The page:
Obama’s approval ratings drop in midst of immigration debate

President Barack Obama’s approval ratings have taken a considerable hit over the past few weeks, largely because of the ongoing stagnation surrounding the immigration crisis in the Southwestern U.S. Gallup, an agency that provides data-driven news and polling, reported on Friday that approval of Obama’s handling of the immigration crisis had fallen to 31 percent. In contrast to this, the same poll reported that 65 percent of people surveyed indicated that they disapproved of Obama’s immigration policies at this point in time.

This poll was also conducted nearly a year ago by Gallup, in August 2013. The percentage of people surveyed who indicated that they disapprove of Obama’s immigration policies has climbed 10 percent in that timeframe, rising from 55 percent to 65 percent. This disapproval rate represents the single largest percentage of respondents unhappy with Obama’s immigration policies since the poll’s inception. The 31 percent approval rate is the lowest the Gallup poll has measured since 2010, during Obama’s first term.

Approval of Obama’s immigration policies has fallen relatively steadily over the last year across all party lines. The president has become a target for both sides of the aisle, receiving criticism from Republicans for appearing soft on amnesty while also being critiqued from the left for not yet using his executive authority to push the comprehensive reform bill through. That bill, which passed through the Senate nearly a year ago, has stagnated in the GOP-led House of Representatives.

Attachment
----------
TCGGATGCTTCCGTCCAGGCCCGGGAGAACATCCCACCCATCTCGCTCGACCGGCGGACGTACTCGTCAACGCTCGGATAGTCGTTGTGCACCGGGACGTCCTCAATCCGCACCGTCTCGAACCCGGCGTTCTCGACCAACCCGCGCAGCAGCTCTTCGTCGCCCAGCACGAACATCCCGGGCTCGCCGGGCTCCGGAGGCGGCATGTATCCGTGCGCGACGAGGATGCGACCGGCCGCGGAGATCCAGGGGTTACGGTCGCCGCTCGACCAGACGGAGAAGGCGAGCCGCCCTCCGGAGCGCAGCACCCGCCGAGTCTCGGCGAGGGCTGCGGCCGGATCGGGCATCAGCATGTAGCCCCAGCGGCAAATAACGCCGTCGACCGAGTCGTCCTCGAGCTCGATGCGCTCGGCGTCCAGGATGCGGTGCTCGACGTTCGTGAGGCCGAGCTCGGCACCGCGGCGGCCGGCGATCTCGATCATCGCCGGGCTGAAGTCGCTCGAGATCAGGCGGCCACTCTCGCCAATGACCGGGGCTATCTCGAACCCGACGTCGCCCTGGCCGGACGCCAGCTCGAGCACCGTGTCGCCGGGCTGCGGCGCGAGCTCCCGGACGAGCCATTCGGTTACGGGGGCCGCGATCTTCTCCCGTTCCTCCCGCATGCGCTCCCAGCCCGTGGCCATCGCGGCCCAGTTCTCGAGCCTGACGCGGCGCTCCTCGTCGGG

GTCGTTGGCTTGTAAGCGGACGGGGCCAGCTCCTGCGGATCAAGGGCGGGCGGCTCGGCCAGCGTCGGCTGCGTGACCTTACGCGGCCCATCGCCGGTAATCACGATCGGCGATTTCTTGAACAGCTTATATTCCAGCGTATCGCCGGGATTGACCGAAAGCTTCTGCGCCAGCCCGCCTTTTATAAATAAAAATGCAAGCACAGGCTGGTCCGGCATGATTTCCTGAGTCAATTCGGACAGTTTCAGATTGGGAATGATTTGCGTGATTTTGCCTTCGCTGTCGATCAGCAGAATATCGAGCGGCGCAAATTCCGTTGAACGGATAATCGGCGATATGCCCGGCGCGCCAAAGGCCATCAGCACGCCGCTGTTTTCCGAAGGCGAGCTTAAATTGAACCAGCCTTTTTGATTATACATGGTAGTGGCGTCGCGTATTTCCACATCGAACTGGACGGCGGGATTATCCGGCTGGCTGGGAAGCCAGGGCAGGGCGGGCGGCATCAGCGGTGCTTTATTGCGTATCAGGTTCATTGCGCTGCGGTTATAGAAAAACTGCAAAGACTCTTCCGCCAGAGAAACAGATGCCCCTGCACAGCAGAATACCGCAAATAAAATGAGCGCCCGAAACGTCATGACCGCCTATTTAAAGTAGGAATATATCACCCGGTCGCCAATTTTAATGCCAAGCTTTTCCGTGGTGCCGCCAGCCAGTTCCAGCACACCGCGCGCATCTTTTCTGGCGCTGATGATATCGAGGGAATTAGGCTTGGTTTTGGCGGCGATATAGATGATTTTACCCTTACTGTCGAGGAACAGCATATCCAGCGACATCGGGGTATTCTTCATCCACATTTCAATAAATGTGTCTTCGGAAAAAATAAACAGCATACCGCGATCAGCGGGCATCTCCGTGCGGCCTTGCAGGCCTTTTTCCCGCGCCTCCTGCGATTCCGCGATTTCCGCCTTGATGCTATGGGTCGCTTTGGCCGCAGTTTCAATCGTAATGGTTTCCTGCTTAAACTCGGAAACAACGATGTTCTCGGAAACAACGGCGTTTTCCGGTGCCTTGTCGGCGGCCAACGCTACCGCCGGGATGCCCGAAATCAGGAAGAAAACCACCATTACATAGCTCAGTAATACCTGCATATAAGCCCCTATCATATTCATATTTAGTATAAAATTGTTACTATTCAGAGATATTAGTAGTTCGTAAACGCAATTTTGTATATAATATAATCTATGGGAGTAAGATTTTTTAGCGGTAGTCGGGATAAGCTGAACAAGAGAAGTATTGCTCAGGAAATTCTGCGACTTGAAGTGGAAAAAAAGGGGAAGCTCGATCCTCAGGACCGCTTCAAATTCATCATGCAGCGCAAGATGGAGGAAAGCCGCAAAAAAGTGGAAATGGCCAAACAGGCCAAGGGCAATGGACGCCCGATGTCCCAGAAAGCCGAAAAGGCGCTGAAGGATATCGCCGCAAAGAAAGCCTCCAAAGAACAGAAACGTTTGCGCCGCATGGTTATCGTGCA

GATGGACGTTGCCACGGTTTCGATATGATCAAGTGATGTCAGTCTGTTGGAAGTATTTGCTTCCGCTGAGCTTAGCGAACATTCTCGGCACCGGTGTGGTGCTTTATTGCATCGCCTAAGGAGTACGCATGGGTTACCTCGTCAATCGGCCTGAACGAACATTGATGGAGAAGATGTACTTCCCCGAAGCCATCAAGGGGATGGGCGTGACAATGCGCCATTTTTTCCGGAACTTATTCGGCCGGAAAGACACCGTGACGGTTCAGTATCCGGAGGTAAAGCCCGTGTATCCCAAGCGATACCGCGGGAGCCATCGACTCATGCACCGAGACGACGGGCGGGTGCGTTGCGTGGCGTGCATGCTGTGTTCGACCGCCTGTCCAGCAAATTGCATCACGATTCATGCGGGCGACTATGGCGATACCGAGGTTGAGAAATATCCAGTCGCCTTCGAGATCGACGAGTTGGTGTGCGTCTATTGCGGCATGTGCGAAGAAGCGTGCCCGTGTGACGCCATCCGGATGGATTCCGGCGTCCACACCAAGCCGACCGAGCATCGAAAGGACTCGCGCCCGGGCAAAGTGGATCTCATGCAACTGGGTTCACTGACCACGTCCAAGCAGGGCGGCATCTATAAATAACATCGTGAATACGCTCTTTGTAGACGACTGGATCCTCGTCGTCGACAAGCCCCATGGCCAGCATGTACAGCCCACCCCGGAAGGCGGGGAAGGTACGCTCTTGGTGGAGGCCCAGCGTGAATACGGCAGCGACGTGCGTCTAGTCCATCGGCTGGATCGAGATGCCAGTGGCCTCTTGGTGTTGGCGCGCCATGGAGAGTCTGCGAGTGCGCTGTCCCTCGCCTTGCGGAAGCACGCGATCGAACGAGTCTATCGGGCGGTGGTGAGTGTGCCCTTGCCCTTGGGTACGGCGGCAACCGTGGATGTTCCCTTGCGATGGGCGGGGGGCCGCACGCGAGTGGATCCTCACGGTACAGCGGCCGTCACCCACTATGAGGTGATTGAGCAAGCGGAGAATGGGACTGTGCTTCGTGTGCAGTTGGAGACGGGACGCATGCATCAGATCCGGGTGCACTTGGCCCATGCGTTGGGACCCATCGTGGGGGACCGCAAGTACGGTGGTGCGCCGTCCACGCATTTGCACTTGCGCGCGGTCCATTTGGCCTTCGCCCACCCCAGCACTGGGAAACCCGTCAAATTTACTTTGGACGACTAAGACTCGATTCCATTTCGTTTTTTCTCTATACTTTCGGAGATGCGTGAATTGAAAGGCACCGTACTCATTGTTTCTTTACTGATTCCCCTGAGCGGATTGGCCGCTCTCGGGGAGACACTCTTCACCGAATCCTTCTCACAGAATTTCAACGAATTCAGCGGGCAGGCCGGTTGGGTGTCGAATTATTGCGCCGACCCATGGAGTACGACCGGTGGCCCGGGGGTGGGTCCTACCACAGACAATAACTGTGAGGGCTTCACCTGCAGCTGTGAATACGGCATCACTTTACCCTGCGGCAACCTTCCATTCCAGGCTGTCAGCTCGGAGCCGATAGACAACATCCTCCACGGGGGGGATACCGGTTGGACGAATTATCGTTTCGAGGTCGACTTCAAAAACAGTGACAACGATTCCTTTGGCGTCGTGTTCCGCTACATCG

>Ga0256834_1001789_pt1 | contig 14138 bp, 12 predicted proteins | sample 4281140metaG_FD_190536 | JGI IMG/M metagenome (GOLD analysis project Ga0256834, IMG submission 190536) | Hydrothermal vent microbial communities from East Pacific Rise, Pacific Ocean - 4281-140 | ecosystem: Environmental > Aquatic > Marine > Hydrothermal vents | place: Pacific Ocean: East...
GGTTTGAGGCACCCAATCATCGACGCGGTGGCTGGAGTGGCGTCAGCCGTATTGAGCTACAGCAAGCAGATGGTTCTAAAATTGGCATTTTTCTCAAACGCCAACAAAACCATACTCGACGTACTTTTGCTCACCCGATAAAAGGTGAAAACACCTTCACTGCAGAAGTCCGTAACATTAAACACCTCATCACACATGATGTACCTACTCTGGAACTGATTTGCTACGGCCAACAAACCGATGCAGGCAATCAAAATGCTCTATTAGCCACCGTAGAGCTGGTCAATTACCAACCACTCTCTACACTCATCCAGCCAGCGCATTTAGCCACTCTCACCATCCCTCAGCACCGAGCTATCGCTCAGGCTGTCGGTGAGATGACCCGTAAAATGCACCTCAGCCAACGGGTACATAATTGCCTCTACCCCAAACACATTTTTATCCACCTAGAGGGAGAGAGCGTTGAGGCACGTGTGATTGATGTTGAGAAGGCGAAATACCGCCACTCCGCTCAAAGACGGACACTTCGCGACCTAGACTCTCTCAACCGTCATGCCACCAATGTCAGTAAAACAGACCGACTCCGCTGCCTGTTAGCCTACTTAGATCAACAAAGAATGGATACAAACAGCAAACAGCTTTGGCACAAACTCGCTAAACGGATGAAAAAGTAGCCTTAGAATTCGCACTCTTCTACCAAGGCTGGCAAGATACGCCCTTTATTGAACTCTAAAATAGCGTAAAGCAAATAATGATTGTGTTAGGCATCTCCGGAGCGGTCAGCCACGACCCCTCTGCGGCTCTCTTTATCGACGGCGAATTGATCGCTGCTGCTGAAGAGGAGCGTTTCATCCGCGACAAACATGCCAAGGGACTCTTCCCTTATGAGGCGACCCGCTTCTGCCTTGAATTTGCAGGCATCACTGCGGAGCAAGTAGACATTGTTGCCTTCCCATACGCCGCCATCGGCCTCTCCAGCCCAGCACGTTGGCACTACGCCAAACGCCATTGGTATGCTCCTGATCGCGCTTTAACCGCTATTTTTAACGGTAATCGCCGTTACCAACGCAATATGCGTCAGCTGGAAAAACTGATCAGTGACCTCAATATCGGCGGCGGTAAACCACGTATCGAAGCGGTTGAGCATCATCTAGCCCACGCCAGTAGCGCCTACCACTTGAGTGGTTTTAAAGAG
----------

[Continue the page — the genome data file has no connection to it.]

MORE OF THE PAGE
Currently, 60 percent of Democrats approve of Obama’s stance on immigration, compared with 25 percent of independents. Further, only 8 percent of Republicans currently approve of the president’s immigration policies, with an astounding 90 percent of Republican respondents indicating disapproval. While there is almost certainly no course of action that will appease all sides, advocates of immigration reform continue to hope that Obama will use his executive authority to push the reform bill into law.